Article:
The future is already here. It’s just not very evenly distributed. So wrote William Gibson in 1993. A sci-fi writer of some renown, he is even credited with coining the term “cyberspace,” which, of course, is sci-fact.
Anyway … Joseph Hemway, CIO and vice president of infotech at the Pratt Institute, is one to quote Gibson, and for good reason. One of the world’s foremost engineering, architectural and fine arts schools, the Brooklyn-based institute didn’t get that way without a focus on the future. Only, for over a year, the future has been especially hard to navigate, COVID-19 bringing so much chaos to the present.
But as Hemway tells Toggle this past January, the institute has managed to keep its eye on what’s ahead, and for that is much indebted to a technology professional services firm strictly focused on serving the needs of higher education. Ferrilli, this company is called, and it’s aided Pratt Institute for 15 years, its capabilities bolstered by being an Ellucian Gold and Salesforce Impact Services Partner.
At the height of 2020’s uncertainties—spring through fall—the Ferrilli-Salesforce partnership helped Pratt Institute migrate its world-class campus experience into a student-centered digital experience. Working together, Pratt and Ferrilli created a single pane of glass for students to access on-campus experiences like 3D printing, cutting and high-end computer lab resources, remotely. A year later, Hemway says the school is better prepared for whatever the future holds, and that its connection with Ferrilli represents the new campus normal.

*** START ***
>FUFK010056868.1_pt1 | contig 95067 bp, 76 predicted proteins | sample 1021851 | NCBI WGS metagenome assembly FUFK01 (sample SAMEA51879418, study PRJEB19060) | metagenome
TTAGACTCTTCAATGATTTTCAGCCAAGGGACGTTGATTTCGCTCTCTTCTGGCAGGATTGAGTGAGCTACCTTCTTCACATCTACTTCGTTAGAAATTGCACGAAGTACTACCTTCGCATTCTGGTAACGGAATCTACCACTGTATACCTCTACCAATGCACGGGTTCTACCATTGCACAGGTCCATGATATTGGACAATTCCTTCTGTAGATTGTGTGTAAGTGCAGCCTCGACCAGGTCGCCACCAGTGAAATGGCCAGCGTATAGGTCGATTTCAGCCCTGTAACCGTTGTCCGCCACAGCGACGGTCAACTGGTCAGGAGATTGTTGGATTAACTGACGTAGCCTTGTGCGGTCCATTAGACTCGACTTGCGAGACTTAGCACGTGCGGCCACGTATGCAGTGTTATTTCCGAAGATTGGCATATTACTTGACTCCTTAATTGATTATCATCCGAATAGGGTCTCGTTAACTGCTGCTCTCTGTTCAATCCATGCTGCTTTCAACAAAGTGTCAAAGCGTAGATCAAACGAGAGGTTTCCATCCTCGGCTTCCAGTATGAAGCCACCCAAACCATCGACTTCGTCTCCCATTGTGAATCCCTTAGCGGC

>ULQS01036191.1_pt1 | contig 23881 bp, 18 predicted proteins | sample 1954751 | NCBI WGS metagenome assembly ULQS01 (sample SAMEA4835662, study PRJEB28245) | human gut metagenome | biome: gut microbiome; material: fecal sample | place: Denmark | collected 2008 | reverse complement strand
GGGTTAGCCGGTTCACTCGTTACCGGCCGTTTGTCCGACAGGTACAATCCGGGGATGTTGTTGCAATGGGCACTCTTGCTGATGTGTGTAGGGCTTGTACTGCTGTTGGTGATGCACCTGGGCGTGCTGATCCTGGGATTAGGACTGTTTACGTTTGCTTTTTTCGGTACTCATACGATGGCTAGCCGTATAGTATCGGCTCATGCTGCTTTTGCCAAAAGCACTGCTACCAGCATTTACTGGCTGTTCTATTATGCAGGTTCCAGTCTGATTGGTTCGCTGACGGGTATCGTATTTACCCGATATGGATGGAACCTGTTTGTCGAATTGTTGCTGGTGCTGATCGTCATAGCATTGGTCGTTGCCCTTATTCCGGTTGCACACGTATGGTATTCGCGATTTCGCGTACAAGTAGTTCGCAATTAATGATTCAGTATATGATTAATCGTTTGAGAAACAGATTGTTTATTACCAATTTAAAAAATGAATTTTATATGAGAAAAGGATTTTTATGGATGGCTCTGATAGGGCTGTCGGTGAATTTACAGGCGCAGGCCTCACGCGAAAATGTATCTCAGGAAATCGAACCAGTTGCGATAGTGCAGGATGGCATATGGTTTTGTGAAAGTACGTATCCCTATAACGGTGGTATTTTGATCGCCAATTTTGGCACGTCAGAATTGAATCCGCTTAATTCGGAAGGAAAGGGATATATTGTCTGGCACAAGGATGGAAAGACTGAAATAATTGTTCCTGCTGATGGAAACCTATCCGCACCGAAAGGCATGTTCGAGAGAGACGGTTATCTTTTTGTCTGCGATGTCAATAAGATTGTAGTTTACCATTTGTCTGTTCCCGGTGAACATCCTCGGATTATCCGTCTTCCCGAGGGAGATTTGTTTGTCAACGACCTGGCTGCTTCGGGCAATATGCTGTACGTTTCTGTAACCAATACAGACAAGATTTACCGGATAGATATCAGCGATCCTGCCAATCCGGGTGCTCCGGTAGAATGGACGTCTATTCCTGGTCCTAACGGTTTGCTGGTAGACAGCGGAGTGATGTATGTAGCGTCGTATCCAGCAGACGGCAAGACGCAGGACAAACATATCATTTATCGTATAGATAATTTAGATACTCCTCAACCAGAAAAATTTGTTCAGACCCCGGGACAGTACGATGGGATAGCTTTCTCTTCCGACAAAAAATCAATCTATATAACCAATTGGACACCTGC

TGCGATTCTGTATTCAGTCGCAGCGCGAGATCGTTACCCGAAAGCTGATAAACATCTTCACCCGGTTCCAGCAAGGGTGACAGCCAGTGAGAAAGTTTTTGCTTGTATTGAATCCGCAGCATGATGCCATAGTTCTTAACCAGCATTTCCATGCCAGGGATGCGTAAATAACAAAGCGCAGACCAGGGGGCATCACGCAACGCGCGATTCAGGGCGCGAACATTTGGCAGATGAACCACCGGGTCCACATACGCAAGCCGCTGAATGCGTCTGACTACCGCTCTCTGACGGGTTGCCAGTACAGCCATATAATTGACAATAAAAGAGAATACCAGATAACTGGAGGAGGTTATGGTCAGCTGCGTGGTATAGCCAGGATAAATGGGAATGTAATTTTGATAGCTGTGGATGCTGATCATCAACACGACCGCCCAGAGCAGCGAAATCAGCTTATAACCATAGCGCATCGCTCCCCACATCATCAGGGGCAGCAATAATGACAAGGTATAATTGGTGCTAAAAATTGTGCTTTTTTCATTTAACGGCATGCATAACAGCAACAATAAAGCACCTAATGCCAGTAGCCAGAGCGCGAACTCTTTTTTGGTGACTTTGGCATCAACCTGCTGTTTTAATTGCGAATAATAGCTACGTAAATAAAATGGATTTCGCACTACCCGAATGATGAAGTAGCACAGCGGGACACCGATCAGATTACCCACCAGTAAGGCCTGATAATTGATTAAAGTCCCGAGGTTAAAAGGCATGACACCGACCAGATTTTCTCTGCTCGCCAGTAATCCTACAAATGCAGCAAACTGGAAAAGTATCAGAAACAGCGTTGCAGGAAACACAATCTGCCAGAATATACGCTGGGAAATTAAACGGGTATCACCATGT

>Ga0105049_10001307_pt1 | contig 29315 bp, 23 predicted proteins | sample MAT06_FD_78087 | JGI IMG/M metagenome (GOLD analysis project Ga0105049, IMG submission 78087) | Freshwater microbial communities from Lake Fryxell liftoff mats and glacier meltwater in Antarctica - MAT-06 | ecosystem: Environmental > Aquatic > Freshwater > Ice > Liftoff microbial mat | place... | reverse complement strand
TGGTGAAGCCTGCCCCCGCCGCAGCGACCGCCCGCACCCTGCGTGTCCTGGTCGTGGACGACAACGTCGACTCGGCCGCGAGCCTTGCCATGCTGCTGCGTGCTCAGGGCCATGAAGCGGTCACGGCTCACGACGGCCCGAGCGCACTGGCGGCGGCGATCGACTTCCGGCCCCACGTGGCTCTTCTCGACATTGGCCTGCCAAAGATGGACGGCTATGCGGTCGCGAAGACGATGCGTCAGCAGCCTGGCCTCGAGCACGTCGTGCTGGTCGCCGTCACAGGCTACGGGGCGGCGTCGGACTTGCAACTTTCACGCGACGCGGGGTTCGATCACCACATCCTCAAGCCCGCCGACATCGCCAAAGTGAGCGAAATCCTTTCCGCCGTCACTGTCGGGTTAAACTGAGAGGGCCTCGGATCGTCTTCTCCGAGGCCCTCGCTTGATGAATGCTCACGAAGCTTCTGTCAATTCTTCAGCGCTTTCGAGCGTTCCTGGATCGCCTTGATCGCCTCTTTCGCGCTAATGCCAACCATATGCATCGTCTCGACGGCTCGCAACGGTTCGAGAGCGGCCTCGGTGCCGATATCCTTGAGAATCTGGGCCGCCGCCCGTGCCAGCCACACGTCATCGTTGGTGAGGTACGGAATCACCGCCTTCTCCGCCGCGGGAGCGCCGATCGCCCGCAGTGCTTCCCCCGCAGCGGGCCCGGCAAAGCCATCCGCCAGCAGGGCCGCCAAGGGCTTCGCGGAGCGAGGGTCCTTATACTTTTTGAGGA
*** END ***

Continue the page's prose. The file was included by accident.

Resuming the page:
“They do a lot more than just respond to a crisis,” Hemway says of Ferrilli. “They understand that when something like this [COVID] happens, bad as it is, it reveals new opportunities as well as the cracks.”
OnePratt’s the platform
If the extent of Pratt’s digital transformation could be summed up in one instance, Hemway says he saw it on an Instagram post last September. A student had inquired where and how to access information about campus services and another promptly answered with “OnePratt.”
Previously, Pratt Institute had used its Salesforce ecosystem in more modest endeavors, including the cloud migration of the school’s service and tech desk, but had yet to undertake a project of this magnitude. Then, in February 2020, as COVID’s seriousness was becoming evident, Pratt enlisted Ferrilli to collaborate on creating virtual communities for students, faculty and staff.
While there’s nothing particularly game-changing about moving student services and classes online, Hemway says Pratt Institute faced a more daunting challenge. Among other factors, this school just might be New York City’s largest noncommercial print house. Its tech-heavy curriculum might also necessitate more student-instructor engagement than, say, one that’s predominantly liberal arts.
“Community and affinity through utility,” Hemway says. “It’s not just a sound bite. It’s the ethos for maintaining community. It’s the starting point, the gateway into Pratt.”